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Associations between labour market expenditures and self-rated health: A pooled multi-level analysis of 20 European countries

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Associations between labour market expenditures and self-rated health: A pooled multi-level analysis of 20 European countries, by Jongnam Hwang, Edwin Ng, Patricia O’Campo and Carles Muntaner. Presented at the 7th European Public Health Conference: "Mind the gap: Reducing inequalities in health and health care". Glasgow, 20th to 22nd November 2014.

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Associations between labour market expenditures and self-rated health: A pooled multi-level analysis of 20 European countries

  1. 1. Associations between labour market expenditures and self-rated health: A pooled multi-level analysis of 20 European countries Jongnam Hwang1, Edwin Ng1, Patricia O’Campo1,2, Carles Muntaner3 1Centre for Research on Inner City Health, St. Michael’s Hospital, Toronto, Canada 2Dalla Lana School of Public Health, University of Toronto, Toronto, Canada 3Bloomberg Faculty of Nursing, University of Toronto, Toronto, Canada
  2. 2. Background  Existing studies find that the relationship between unemployment and poor health varies across different welfare states (Bambra & Eikemo, 2008).  Attempts to explain inter-regime differences infer that levels of social protection might have a moderating effect.  Labour market interventions are important forms of social protection that protect workers, promote employment, and stimulate efficient labour markets.  More work is needed to examine the health effects of labour market interventions. Source: Bambra, C., & Eikemo, T. (2008). Welfare state regimes, unemployment and health: a comparative study of the relationship between unemployment and self-reported health in 23 European countries. JECH.
  3. 3. Labour market expenditures  Active labour market policy expenditures : help unemployed people back to work • Job placement services, benefit administration and labour market programmes (i.e.,training, job creation)  Passive labour market policy expenditures : provide financial assistance • Unemployment compensation, early retirement for labour market reasons
  4. 4. Research questions 1. Do labour market expenditures affect self-rated health? If so, how - through active measures that support unemployed workers to return back to work or passive measures that provide financial assistance? 2. Do labour market expenditures affect the self-rated health of men and women differently?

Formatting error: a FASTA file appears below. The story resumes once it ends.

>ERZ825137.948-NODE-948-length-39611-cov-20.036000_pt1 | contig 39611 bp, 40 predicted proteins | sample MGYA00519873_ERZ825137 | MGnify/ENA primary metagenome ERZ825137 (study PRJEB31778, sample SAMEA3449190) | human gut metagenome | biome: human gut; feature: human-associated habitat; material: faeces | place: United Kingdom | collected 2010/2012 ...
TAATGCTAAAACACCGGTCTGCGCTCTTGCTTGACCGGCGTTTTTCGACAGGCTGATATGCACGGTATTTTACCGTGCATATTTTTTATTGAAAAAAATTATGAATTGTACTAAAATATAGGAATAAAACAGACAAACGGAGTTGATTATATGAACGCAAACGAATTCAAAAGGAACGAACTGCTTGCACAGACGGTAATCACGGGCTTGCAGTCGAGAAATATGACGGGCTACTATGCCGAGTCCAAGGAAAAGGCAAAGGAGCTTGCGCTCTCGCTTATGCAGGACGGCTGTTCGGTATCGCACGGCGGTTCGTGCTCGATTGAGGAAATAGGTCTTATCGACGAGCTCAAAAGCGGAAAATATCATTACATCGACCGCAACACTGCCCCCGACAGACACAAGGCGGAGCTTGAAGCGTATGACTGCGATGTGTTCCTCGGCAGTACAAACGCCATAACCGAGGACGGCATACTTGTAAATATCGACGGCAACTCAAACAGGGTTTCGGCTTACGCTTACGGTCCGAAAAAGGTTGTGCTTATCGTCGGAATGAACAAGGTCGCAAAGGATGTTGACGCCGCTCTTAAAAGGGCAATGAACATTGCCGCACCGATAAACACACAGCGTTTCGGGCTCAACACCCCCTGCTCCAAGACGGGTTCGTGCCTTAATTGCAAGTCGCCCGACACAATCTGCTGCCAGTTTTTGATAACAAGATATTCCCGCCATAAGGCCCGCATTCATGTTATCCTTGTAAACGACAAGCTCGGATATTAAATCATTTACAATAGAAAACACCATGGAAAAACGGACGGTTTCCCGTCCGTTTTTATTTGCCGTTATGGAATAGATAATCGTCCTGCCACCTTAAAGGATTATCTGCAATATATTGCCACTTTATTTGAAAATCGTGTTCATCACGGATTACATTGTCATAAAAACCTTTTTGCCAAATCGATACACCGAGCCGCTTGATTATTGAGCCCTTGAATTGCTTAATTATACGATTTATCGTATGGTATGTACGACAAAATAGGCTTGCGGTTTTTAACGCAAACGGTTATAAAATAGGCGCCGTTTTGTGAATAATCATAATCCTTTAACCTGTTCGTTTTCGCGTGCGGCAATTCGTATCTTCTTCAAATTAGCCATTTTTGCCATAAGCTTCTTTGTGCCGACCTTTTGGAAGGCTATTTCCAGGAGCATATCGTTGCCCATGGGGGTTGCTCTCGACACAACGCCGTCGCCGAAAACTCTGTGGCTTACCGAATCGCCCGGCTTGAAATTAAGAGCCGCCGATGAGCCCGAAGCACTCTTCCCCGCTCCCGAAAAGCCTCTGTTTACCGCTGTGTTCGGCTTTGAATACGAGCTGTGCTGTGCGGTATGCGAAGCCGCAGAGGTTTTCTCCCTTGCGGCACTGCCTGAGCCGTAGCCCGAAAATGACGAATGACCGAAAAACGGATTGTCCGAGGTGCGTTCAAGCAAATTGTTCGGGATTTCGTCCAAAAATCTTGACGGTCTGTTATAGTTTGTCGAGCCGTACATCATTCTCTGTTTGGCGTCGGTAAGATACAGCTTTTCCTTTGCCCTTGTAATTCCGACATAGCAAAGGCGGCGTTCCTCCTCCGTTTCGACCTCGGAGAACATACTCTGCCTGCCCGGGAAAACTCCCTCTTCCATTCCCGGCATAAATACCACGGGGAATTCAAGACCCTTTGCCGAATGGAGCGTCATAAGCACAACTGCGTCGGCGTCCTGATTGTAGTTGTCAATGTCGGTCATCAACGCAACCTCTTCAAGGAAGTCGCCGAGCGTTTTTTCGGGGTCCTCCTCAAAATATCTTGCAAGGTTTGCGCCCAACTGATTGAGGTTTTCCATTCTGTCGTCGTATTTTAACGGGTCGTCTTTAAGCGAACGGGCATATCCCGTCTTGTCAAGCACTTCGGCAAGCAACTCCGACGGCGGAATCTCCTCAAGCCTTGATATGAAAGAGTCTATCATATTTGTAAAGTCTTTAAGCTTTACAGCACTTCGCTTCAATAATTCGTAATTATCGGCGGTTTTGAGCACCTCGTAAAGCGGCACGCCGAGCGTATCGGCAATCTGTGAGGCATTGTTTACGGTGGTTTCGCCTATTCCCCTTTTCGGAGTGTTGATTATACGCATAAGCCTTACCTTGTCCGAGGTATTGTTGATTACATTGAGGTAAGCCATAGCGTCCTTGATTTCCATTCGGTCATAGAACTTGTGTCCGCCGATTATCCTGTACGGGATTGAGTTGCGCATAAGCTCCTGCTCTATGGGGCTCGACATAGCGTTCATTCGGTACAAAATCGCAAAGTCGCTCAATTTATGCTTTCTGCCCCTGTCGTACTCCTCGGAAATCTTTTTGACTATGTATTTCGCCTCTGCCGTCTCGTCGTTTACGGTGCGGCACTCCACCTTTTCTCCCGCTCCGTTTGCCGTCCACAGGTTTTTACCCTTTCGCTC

5. 5. Data source and methods  Data source • European Social Survey (ESS) rounds 2 (2004) and 4 (2008) • Organisation for Economic Co-operation Development (OECD) statistics • World Bank Statistics  Methods • A pooled sampled cross sectional design • Multi-level analysis  A total of 20 countries were selected  Working-aged respondents, 15-64 (n=42,542) were included
  6. 6. Countries by welfare regime typology Scandinavian Anglo-Saxon Bismarckian Eastern Southern Denmark United Kingdom Austria Czech Republic Italy Finland Ireland Belgium Hungary Portugal Norway France Poland Spain Sweden Germany Slovenia Luxembourg Netherlands Switzerland
  7. 7. Variables definition  Dependent variable • Individual self-rated health (Excellent/very good/good vs. Fair/bad)  Macro level independent variables • Active labour market policy expenditures (% of GDP) • Passive labour market policy expenditures (% of GDP)
  8. 8. Results  Active expenditures by gender Model1 Men Women OR (95% CI) p-value OR (95% CI) p-value 0.48(0.30-0.77) <0.01* 0.53(0.31-0.88) 0.02 Model2* Men Women OR (95% CI) p-value OR (95% CI) p-value 0.49(0.26-0.89) 0.02 0.60(0.35-1.05) 0.07 *Individual factors (age, education, employment status) and macro –social factors (welfare regimes, GDP growth and GDP per capita) included
  9. 9. Results  Passive expenditures by gender Model3 Men Women OR (95% CI) p-value OR (95% CI) p-value 0.73(0.54-0.98) 0.04 0.78(0.57-1.08) 0.13 Model 4* Men Women OR (95% CI) p-value OR (95% CI) p-value 0.76(0.53-1.10) 0.15 0.78(0.57-1.08) 0.14 *Individual factors (age, education, employment status) and macro –social factors (welfare regimes, GDP growth and GDP per capita) included
  10. 10. Results  Active expenditures are associated with less likelihood of bad self-rated health in men, but not in women in the fully adjusted model.  Passive expenditures are not associated with bad self-rated health in both men and women in the fully adjusted model.
  11. 11. Conclusions  As welfare regimes devote a larger share of their economy to active labour market policies, self-rated health tends to improve steeply.  Encouraging opportunities for unemployed workers to re-enter the workforce through active expenditures would likely improve population levels of self-rated health, especially in men.  Future work will consider cross-level interactions (i.e., educational levels and employment status).

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